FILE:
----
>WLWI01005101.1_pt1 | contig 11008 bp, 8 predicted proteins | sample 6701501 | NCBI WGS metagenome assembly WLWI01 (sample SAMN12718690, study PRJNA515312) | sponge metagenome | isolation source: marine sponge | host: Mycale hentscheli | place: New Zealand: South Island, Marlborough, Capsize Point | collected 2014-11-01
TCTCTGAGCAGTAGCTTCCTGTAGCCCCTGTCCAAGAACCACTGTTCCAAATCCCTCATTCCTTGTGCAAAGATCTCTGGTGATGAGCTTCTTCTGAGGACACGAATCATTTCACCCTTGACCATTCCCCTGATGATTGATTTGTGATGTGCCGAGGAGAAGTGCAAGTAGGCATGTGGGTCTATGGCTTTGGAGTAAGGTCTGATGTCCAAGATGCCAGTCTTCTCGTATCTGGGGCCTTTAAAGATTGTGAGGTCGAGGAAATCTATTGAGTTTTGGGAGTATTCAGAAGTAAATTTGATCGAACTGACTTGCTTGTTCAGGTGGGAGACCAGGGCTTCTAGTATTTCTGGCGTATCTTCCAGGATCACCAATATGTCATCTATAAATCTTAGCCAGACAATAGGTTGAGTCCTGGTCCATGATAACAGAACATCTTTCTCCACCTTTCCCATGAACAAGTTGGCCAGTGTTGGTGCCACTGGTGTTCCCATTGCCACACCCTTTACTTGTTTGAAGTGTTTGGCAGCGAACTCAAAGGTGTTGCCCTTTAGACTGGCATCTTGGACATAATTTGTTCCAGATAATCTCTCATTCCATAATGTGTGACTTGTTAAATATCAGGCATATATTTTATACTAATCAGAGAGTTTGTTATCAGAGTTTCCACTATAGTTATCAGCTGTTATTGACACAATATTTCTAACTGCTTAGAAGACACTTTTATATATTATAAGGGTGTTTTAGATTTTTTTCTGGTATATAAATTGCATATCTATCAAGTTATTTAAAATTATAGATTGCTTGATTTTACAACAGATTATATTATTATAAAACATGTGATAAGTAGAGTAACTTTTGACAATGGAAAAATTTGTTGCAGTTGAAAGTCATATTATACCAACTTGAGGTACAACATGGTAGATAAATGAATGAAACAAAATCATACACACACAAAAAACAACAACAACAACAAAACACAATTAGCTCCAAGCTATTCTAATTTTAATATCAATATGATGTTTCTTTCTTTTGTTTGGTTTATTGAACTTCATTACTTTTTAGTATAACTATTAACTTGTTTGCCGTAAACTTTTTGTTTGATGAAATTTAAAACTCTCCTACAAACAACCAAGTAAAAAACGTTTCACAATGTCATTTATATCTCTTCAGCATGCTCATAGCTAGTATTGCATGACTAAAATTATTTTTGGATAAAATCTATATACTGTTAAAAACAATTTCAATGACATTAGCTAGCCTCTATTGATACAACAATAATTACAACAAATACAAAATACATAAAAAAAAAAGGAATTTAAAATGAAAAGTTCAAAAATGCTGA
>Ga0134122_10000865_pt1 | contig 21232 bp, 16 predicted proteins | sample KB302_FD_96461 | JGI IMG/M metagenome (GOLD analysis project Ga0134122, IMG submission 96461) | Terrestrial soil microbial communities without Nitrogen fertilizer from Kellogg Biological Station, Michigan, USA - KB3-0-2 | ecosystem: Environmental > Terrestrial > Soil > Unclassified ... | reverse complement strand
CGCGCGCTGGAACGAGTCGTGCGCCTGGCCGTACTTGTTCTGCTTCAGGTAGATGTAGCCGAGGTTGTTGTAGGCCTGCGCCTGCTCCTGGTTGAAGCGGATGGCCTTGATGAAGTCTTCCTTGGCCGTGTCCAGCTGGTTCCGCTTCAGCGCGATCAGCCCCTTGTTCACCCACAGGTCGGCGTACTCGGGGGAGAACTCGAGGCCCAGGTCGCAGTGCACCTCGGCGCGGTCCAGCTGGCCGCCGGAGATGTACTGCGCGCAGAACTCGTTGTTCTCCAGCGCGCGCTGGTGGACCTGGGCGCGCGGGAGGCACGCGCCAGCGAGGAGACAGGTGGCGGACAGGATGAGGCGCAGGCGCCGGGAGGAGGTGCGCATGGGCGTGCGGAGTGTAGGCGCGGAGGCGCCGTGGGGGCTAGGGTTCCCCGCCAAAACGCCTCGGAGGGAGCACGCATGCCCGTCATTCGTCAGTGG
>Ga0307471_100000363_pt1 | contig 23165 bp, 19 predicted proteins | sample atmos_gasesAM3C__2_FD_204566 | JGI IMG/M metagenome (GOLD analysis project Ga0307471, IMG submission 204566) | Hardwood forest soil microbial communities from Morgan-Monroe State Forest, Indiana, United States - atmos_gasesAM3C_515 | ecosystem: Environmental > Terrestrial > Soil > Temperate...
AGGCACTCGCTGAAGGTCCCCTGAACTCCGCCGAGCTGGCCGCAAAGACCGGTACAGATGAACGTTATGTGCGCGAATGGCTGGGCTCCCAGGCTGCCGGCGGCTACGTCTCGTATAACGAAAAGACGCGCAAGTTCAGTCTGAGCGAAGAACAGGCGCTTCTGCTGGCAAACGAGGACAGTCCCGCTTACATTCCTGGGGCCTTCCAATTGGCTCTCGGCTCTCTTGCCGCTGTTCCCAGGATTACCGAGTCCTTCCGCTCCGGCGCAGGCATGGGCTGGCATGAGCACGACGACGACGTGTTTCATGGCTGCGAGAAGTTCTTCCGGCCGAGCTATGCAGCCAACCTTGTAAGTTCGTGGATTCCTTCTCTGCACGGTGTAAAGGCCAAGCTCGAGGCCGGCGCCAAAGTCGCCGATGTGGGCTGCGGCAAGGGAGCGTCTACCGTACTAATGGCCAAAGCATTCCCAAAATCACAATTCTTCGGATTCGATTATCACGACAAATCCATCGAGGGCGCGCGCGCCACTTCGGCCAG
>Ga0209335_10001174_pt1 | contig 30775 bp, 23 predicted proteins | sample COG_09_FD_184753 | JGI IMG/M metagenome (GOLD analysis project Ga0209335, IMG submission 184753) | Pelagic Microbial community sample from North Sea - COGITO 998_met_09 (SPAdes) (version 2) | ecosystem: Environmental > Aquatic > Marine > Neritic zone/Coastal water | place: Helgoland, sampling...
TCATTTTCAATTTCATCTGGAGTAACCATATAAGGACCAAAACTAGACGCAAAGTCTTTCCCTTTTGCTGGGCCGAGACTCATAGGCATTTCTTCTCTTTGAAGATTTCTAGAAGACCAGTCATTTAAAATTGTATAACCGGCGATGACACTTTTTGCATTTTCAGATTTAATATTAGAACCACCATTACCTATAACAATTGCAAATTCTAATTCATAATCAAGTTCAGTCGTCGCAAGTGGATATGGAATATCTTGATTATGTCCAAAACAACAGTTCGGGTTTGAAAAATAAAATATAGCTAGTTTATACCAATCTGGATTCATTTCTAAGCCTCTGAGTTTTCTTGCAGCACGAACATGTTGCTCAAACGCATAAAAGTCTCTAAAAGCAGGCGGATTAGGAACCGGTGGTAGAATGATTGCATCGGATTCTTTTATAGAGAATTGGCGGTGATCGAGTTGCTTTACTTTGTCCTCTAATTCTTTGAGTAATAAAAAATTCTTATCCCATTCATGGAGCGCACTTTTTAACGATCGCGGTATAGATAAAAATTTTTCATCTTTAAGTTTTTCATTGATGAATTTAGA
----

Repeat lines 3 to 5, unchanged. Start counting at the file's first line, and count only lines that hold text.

>Ga0134122_10000865_pt1 | contig 21232 bp, 16 predicted proteins | sample KB302_FD_96461 | JGI IMG/M metagenome (GOLD analysis project Ga0134122, IMG submission 96461) | Terrestrial soil microbial communities without Nitrogen fertilizer from Kellogg Biological Station, Michigan, USA - KB3-0-2 | ecosystem: Environmental > Terrestrial > Soil > Unclassified ... | reverse complement strand
CGCGCGCTGGAACGAGTCGTGCGCCTGGCCGTACTTGTTCTGCTTCAGGTAGATGTAGCCGAGGTTGTTGTAGGCCTGCGCCTGCTCCTGGTTGAAGCGGATGGCCTTGATGAAGTCTTCCTTGGCCGTGTCCAGCTGGTTCCGCTTCAGCGCGATCAGCCCCTTGTTCACCCACAGGTCGGCGTACTCGGGGGAGAACTCGAGGCCCAGGTCGCAGTGCACCTCGGCGCGGTCCAGCTGGCCGCCGGAGATGTACTGCGCGCAGAACTCGTTGTTCTCCAGCGCGCGCTGGTGGACCTGGGCGCGCGGGAGGCACGCGCCAGCGAGGAGACAGGTGGCGGACAGGATGAGGCGCAGGCGCCGGGAGGAGGTGCGCATGGGCGTGCGGAGTGTAGGCGCGGAGGCGCCGTGGGGGCTAGGGTTCCCCGCCAAAACGCCTCGGAGGGAGCACGCATGCCCGTCATTCGTCAGTGG
>Ga0307471_100000363_pt1 | contig 23165 bp, 19 predicted proteins | sample atmos_gasesAM3C__2_FD_204566 | JGI IMG/M metagenome (GOLD analysis project Ga0307471, IMG submission 204566) | Hardwood forest soil microbial communities from Morgan-Monroe State Forest, Indiana, United States - atmos_gasesAM3C_515 | ecosystem: Environmental > Terrestrial > Soil > Temperate...